So this study, conducted by the same researchers responsible for a recent ethane-focused study that hinted previous methane emissions from the Bakken shale may have been exaggerated, confirms that is indeed the case.
This fact further calls EPA’s highly questionable upward revisions of methane emissions in its latest Greenhouse Gas Inventory into question, considering they have been used to justify their new regulation on oil and natural gas systems. In case you missed it, EPA data had previously consistently shown methane emissions plummeting as natural gas and oil production has soared. EPA’s revisions were most drastic in the petroleum sector, as emissions from petroleum systems increased 2 ½ times from previous estimates. But as EID reported recently, EPA made a number of dubious assumptions, including the fact that the agency assumed that smaller sources emit the same amount of methane as larger sources. In other words, new study confirms what many have suspected: EPA’s new data – which is based on some faulty new methodology – are very likely exaggerated.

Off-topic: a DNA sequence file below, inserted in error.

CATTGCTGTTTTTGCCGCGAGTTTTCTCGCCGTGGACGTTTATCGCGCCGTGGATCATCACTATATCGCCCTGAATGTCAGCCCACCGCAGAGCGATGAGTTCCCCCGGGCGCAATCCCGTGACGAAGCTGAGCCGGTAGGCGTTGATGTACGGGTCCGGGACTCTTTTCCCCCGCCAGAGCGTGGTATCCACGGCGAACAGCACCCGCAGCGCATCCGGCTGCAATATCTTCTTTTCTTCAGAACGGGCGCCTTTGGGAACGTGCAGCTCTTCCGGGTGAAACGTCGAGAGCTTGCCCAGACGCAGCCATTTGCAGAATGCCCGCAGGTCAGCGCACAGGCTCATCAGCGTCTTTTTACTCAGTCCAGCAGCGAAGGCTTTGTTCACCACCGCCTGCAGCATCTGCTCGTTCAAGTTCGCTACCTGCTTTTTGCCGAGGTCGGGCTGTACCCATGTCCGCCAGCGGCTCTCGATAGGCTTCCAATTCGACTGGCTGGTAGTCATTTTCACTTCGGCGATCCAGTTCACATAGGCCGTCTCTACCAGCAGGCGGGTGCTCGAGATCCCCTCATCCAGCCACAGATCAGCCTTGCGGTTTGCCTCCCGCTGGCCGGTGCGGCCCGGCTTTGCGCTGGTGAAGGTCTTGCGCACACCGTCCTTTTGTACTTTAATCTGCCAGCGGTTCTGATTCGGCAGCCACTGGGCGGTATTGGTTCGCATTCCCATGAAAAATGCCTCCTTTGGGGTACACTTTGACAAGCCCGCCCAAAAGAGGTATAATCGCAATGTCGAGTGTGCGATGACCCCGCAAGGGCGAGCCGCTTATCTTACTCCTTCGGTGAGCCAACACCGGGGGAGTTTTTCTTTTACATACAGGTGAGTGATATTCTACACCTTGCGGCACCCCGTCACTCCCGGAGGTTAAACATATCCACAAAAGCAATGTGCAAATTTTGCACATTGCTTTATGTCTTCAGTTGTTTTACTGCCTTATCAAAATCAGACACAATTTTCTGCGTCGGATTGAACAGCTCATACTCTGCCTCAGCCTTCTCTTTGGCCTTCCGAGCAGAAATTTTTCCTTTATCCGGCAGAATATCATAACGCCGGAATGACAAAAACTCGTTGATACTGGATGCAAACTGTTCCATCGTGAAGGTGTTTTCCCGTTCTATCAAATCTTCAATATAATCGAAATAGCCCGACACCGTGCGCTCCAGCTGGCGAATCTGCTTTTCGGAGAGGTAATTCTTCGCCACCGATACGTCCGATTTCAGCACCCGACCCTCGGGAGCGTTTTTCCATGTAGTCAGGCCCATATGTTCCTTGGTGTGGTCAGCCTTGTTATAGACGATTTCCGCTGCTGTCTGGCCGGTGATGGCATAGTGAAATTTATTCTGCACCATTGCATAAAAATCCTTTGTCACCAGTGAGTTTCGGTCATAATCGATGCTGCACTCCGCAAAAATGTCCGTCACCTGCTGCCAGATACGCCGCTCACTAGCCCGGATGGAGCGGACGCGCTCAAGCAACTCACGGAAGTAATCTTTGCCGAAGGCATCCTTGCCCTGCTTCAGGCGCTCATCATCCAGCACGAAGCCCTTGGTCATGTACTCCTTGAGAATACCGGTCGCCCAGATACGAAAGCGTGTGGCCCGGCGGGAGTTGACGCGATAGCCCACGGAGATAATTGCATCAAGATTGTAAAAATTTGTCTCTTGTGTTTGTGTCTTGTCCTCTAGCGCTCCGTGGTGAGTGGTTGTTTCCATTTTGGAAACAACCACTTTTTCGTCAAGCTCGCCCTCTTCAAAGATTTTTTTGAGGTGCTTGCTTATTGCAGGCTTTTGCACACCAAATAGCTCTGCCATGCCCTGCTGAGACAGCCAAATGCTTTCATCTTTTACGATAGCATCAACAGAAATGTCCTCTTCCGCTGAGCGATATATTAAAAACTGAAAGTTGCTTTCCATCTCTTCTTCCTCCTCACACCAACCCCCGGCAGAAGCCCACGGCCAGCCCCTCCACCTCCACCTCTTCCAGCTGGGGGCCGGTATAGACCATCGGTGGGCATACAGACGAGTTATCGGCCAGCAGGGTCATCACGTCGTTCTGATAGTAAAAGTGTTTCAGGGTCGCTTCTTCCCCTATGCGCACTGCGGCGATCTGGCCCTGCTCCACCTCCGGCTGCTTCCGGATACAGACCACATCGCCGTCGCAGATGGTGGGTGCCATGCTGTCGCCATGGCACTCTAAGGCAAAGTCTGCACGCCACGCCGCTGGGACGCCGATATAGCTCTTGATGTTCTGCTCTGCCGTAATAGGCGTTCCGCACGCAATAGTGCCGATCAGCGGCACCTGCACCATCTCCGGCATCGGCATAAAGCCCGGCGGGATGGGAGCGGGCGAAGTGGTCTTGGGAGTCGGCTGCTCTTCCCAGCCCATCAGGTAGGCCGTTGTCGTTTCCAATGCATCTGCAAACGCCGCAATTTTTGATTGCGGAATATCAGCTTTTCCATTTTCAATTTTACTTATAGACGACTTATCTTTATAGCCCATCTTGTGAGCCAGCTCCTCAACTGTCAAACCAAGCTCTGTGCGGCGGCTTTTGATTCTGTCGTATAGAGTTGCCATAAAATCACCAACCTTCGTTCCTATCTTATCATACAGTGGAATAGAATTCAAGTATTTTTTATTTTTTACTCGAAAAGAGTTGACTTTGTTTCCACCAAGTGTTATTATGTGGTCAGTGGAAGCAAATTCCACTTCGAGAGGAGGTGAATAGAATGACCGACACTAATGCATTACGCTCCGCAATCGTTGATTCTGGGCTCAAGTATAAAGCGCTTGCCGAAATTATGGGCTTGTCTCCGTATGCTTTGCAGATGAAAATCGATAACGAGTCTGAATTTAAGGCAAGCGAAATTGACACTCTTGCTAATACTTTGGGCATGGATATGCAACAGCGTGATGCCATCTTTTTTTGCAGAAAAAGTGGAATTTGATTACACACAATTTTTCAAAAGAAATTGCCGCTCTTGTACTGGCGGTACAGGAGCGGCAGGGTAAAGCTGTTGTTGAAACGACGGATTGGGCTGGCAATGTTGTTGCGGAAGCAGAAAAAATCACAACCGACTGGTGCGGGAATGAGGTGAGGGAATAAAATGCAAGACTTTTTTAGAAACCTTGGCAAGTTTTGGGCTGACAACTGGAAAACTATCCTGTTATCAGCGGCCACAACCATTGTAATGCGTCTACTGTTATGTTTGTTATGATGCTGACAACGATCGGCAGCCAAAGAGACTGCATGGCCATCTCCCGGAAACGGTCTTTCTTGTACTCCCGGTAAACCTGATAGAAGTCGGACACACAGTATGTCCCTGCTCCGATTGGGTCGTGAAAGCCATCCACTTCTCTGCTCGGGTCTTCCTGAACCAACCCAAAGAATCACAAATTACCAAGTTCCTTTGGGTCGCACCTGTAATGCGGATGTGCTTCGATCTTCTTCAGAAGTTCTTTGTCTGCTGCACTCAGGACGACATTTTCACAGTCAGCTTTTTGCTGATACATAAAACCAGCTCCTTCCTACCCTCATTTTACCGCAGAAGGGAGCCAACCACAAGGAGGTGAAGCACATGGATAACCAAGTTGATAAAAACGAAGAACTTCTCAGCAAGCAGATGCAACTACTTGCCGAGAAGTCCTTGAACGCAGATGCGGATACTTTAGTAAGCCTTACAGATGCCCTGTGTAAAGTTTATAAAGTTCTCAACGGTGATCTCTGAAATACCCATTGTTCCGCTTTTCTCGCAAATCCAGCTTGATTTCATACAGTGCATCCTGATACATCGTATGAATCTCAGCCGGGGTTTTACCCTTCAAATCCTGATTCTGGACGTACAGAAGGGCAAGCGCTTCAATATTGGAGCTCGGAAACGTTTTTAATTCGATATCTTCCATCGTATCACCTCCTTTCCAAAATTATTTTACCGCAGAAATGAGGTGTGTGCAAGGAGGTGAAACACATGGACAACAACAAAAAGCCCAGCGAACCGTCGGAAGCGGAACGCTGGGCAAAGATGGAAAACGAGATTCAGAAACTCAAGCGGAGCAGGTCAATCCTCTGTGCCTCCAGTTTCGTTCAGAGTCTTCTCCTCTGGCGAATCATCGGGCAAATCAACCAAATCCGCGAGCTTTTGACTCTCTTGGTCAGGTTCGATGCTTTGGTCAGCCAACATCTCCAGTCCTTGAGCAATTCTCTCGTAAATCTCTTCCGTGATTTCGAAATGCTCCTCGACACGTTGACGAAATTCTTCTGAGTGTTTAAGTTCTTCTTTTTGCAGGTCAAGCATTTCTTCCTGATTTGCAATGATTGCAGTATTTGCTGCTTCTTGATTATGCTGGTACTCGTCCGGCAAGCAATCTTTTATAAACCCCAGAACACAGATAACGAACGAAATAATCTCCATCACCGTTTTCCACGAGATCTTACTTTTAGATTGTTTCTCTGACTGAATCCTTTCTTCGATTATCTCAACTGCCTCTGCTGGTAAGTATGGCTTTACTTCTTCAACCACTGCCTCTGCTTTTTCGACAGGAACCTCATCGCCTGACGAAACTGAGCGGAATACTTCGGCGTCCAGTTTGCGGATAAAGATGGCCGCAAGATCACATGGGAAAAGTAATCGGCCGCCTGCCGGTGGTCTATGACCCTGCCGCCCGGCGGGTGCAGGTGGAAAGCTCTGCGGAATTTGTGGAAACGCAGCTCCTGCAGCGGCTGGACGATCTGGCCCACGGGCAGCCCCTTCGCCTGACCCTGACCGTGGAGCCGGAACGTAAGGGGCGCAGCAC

Previous estimates of Bakken methane emissions have also been based on a recent satellite study, which found suspiciously high emission rates, and as EID noted had no way to account for the fact that several areas of the United States, with absolutely no oil and gas production, had increasing methane emissions, while areas with oil and gas development had lower emissions. That study has long been trotted out by fracking opponents as evidence the Bakken is largely responsible for assumed increases in U.S. methane emissions from petroleum systems. The NOAA researchers noted the satellite study “warrants further examination” and concludes, “We conclude the exceptionally high atmospheric loss rate of CH4 reported by Schneising et al.  for 2009–2011 is inconsistent with our airborne data from May 2014.”
Data inconsistent with previous studies?